Esophageal cancer occurs in the esophagus – a long hollow tube that runs from your throat to your stomach. Your esophagus carries food you swallow to your stomach to be digested. Esophageal cancer usually begins in the cells that line the inside of the esophagus and can occur anywhere along the esophagus.
It is currently unclear what causes esophageal adenocarcinoma. This type of cancer occurs when cells in your esophagus develop mutations, or errors, in their DNA; these mutations make cells grow and divide out of control. The abnormal cells accumulate and form a tumor in the esophagus that can grow to invade nearby structures and spread to other parts of the body.
Early esophageal cancer can cause no signs or symptoms.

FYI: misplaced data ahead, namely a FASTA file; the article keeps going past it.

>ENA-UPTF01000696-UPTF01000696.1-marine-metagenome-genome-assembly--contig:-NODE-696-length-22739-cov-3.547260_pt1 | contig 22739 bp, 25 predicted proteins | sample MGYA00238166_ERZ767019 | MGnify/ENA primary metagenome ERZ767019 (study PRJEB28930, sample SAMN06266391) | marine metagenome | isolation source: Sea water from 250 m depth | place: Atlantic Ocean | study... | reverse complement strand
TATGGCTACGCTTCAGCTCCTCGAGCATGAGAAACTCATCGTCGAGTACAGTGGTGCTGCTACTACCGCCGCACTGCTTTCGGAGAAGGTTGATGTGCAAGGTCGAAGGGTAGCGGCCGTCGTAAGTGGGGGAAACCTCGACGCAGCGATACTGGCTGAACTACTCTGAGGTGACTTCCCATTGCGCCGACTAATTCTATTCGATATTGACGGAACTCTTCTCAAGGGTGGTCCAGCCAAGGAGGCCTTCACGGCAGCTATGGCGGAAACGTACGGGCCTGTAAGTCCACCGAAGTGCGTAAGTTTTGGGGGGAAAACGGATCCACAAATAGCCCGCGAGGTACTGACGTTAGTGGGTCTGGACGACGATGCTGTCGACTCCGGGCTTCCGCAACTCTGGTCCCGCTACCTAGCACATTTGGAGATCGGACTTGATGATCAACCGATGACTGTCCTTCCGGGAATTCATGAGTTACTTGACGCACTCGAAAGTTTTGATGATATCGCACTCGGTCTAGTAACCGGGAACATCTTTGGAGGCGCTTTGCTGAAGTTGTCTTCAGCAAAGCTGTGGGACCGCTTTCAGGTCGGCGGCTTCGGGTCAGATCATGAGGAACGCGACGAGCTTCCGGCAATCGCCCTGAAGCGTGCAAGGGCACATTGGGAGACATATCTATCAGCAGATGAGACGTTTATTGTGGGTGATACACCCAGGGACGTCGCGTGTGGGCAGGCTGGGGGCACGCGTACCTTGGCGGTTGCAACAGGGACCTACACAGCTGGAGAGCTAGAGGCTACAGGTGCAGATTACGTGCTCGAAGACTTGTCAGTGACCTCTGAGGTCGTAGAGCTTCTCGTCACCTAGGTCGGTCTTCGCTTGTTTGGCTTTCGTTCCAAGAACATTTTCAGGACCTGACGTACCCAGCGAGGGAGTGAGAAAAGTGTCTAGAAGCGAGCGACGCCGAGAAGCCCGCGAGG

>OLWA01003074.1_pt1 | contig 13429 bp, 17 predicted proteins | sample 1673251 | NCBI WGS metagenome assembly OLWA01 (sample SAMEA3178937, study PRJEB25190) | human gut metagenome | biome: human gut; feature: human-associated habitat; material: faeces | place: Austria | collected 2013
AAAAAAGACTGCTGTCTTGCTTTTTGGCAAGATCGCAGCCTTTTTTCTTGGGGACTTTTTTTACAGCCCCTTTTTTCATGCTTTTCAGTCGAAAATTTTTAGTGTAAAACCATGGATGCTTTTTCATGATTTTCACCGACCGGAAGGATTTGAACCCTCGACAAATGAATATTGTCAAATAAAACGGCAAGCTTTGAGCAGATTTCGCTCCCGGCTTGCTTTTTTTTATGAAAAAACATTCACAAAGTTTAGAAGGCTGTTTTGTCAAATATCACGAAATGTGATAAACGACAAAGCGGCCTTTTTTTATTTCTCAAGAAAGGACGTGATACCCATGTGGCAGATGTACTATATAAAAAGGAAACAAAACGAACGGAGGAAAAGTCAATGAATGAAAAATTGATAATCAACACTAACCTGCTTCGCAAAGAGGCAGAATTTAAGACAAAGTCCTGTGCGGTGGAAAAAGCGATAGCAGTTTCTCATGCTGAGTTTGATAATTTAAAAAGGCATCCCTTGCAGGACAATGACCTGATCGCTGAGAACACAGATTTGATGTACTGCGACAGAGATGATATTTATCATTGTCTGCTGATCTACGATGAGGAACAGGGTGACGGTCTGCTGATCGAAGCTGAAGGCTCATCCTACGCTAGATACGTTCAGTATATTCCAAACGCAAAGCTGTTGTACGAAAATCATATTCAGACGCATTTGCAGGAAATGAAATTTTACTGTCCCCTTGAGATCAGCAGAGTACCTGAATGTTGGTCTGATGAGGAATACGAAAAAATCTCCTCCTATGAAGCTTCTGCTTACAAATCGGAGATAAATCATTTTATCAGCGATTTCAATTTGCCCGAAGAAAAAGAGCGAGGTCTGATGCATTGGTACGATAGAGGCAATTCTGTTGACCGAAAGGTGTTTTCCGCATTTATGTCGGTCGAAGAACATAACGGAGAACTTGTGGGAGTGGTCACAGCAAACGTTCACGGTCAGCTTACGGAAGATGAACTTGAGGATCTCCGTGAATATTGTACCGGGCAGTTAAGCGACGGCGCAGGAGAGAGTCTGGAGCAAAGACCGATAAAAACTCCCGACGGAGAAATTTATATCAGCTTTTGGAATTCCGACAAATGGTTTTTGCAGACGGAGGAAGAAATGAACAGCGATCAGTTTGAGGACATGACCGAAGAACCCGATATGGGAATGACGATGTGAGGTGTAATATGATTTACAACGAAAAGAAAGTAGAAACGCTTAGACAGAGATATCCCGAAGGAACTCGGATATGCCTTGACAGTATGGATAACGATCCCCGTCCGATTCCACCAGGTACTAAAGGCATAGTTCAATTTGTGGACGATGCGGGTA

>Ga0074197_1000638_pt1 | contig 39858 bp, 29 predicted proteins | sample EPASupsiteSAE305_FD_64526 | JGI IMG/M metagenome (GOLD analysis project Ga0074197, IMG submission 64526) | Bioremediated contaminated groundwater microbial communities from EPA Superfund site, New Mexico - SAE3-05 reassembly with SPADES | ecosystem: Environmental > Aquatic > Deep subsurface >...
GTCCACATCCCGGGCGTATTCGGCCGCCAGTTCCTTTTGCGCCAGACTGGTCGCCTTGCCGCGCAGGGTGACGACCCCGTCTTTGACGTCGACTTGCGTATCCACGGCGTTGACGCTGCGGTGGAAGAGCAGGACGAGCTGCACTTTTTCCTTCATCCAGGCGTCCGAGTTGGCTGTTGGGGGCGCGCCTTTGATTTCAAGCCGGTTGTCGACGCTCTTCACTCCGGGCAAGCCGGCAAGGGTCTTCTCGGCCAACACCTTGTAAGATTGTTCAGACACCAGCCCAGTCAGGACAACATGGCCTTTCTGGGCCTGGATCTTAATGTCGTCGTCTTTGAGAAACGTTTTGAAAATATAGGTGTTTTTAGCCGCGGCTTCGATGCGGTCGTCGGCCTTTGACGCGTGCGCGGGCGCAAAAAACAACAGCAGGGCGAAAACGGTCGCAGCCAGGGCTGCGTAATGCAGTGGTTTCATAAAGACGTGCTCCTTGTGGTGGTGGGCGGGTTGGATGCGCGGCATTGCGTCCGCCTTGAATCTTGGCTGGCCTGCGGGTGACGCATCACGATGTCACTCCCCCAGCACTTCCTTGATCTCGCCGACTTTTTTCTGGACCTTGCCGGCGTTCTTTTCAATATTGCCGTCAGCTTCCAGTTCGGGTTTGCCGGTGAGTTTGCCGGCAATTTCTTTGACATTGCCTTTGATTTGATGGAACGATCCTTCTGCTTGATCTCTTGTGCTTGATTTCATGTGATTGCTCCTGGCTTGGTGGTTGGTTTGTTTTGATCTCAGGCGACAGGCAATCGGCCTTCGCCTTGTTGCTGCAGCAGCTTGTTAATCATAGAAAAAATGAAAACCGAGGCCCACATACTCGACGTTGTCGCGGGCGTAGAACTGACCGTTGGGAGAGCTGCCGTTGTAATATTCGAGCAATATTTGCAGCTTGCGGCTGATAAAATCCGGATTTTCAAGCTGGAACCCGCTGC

Signs and symptoms can include:
A scope is used to examine your esophagus, called an endoscopy procedure. During the endoscopy, your physician passes a hollow tube that has a lens down into your throat and esophagus; this helps the physician examine your esophagus. A sample of tissue may be collected and sent to a lab to perform a biopsy.
If you are diagnosed with esophageal adenocarcinoma, the stage of cancer will be determined by your physician, and treatment options will be discussed at this time.
What treatments you receive for esophageal cancer are based on the types of cells involved in your cancer, your cancer’s stage, your overall health and your preferences for treatment.
Treatment options include:
Steps to reduce your risk of esophageal cancer include: